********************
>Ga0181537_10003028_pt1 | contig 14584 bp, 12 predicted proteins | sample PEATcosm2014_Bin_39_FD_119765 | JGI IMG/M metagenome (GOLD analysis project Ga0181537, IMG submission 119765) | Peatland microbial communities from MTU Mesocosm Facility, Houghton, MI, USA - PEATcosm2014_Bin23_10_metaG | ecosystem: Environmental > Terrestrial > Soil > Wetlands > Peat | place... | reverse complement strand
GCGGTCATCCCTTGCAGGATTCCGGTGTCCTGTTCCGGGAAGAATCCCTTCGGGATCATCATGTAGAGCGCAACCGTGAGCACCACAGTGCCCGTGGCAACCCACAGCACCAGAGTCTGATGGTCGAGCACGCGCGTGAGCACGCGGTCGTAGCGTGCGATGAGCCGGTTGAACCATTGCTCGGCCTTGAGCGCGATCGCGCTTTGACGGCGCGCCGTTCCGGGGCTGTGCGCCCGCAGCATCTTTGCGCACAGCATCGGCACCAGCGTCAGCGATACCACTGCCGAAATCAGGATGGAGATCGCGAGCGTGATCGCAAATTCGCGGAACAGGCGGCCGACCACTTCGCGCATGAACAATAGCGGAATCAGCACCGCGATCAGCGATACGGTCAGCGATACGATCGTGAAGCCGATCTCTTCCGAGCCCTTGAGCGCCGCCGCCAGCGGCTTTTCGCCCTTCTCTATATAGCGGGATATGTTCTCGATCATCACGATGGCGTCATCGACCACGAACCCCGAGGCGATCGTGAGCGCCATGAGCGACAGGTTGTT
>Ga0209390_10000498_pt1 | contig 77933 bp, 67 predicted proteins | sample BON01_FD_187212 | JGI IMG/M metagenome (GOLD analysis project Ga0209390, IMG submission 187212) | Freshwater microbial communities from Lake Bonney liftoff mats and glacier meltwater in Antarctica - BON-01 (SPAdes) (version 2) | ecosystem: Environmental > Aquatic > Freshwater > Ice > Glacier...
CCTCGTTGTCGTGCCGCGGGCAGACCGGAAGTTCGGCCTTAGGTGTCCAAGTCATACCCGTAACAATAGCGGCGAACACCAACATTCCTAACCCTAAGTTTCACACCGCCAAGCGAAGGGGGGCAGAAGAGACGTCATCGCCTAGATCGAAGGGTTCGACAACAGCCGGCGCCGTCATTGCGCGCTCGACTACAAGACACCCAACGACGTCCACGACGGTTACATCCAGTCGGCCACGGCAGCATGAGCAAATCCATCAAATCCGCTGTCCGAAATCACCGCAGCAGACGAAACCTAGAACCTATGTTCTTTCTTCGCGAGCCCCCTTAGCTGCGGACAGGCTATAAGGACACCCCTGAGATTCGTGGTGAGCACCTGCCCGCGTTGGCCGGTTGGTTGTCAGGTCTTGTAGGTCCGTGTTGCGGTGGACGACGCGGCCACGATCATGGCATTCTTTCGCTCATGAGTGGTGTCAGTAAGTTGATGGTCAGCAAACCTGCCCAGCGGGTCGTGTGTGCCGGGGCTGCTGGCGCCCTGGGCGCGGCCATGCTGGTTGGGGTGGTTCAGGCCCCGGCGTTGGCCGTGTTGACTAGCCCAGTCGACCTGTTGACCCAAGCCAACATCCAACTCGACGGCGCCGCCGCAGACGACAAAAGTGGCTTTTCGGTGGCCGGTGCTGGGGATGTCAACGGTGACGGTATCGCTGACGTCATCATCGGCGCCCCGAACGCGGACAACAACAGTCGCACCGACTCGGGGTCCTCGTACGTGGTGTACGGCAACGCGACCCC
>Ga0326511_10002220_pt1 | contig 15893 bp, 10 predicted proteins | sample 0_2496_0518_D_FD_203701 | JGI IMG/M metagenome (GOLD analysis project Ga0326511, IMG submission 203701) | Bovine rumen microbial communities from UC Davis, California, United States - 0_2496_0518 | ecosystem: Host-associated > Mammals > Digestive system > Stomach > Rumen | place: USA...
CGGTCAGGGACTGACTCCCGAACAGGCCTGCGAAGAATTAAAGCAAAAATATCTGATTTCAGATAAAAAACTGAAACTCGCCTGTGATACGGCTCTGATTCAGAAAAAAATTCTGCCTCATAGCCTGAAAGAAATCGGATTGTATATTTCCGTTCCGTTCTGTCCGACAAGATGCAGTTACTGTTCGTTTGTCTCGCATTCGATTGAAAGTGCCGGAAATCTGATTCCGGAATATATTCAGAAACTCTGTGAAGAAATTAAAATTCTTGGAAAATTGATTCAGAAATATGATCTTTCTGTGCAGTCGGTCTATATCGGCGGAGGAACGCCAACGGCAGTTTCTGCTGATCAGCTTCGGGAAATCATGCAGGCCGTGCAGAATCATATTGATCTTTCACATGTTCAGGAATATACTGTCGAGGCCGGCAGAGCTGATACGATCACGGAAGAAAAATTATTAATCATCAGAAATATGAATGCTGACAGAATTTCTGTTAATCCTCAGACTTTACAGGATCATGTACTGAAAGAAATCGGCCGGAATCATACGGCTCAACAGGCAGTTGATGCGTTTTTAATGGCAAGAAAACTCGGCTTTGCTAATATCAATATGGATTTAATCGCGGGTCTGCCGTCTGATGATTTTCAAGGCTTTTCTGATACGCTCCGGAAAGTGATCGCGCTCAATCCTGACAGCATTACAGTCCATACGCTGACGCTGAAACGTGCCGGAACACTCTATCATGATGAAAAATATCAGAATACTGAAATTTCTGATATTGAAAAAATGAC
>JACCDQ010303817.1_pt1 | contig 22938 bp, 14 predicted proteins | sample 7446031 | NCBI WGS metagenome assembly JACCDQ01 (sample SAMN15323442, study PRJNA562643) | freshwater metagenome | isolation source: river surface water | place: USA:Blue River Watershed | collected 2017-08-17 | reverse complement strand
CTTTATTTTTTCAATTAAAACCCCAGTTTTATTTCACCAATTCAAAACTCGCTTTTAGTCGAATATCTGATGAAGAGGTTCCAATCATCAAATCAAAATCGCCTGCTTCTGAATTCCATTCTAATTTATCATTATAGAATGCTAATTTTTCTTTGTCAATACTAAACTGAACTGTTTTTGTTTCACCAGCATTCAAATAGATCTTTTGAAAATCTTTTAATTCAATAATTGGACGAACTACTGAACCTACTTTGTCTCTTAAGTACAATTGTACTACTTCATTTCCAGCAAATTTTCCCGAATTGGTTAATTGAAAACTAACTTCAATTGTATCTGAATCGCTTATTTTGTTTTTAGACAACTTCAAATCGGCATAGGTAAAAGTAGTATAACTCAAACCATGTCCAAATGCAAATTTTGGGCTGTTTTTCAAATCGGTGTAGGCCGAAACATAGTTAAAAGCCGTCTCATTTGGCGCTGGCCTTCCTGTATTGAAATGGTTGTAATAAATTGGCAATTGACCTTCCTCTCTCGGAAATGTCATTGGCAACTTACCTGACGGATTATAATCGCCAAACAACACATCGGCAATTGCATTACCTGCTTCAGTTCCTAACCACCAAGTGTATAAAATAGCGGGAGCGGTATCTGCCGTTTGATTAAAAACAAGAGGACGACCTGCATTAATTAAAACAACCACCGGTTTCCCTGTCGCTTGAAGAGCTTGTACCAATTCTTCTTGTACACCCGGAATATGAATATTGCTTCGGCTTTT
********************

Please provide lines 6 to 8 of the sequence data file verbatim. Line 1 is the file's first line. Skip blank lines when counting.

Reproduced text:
CGGTCAGGGACTGACTCCCGAACAGGCCTGCGAAGAATTAAAGCAAAAATATCTGATTTCAGATAAAAAACTGAAACTCGCCTGTGATACGGCTCTGATTCAGAAAAAAATTCTGCCTCATAGCCTGAAAGAAATCGGATTGTATATTTCCGTTCCGTTCTGTCCGACAAGATGCAGTTACTGTTCGTTTGTCTCGCATTCGATTGAAAGTGCCGGAAATCTGATTCCGGAATATATTCAGAAACTCTGTGAAGAAATTAAAATTCTTGGAAAATTGATTCAGAAATATGATCTTTCTGTGCAGTCGGTCTATATCGGCGGAGGAACGCCAACGGCAGTTTCTGCTGATCAGCTTCGGGAAATCATGCAGGCCGTGCAGAATCATATTGATCTTTCACATGTTCAGGAATATACTGTCGAGGCCGGCAGAGCTGATACGATCACGGAAGAAAAATTATTAATCATCAGAAATATGAATGCTGACAGAATTTCTGTTAATCCTCAGACTTTACAGGATCATGTACTGAAAGAAATCGGCCGGAATCATACGGCTCAACAGGCAGTTGATGCGTTTTTAATGGCAAGAAAACTCGGCTTTGCTAATATCAATATGGATTTAATCGCGGGTCTGCCGTCTGATGATTTTCAAGGCTTTTCTGATACGCTCCGGAAAGTGATCGCGCTCAATCCTGACAGCATTACAGTCCATACGCTGACGCTGAAACGTGCCGGAACACTCTATCATGATGAAAAATATCAGAATACTGAAATTTCTGATATTGAAAAAATGAC
>JACCDQ010303817.1_pt1 | contig 22938 bp, 14 predicted proteins | sample 7446031 | NCBI WGS metagenome assembly JACCDQ01 (sample SAMN15323442, study PRJNA562643) | freshwater metagenome | isolation source: river surface water | place: USA:Blue River Watershed | collected 2017-08-17 | reverse complement strand
CTTTATTTTTTCAATTAAAACCCCAGTTTTATTTCACCAATTCAAAACTCGCTTTTAGTCGAATATCTGATGAAGAGGTTCCAATCATCAAATCAAAATCGCCTGCTTCTGAATTCCATTCTAATTTATCATTATAGAATGCTAATTTTTCTTTGTCAATACTAAACTGAACTGTTTTTGTTTCACCAGCATTCAAATAGATCTTTTGAAAATCTTTTAATTCAATAATTGGACGAACTACTGAACCTACTTTGTCTCTTAAGTACAATTGTACTACTTCATTTCCAGCAAATTTTCCCGAATTGGTTAATTGAAAACTAACTTCAATTGTATCTGAATCGCTTATTTTGTTTTTAGACAACTTCAAATCGGCATAGGTAAAAGTAGTATAACTCAAACCATGTCCAAATGCAAATTTTGGGCTGTTTTTCAAATCGGTGTAGGCCGAAACATAGTTAAAAGCCGTCTCATTTGGCGCTGGCCTTCCTGTATTGAAATGGTTGTAATAAATTGGCAATTGACCTTCCTCTCTCGGAAATGTCATTGGCAACTTACCTGACGGATTATAATCGCCAAACAACACATCGGCAATTGCATTACCTGCTTCAGTTCCTAACCACCAAGTGTATAAAATAGCGGGAGCGGTATCTGCCGTTTGATTAAAAACAAGAGGACGACCTGCATTAATTAAAACAACCACCGGTTTCCCTGTCGCTTGAAGAGCTTGTACCAATTCTTCTTGTACACCCGGAATATGAATATTGCTTCGGCTTTT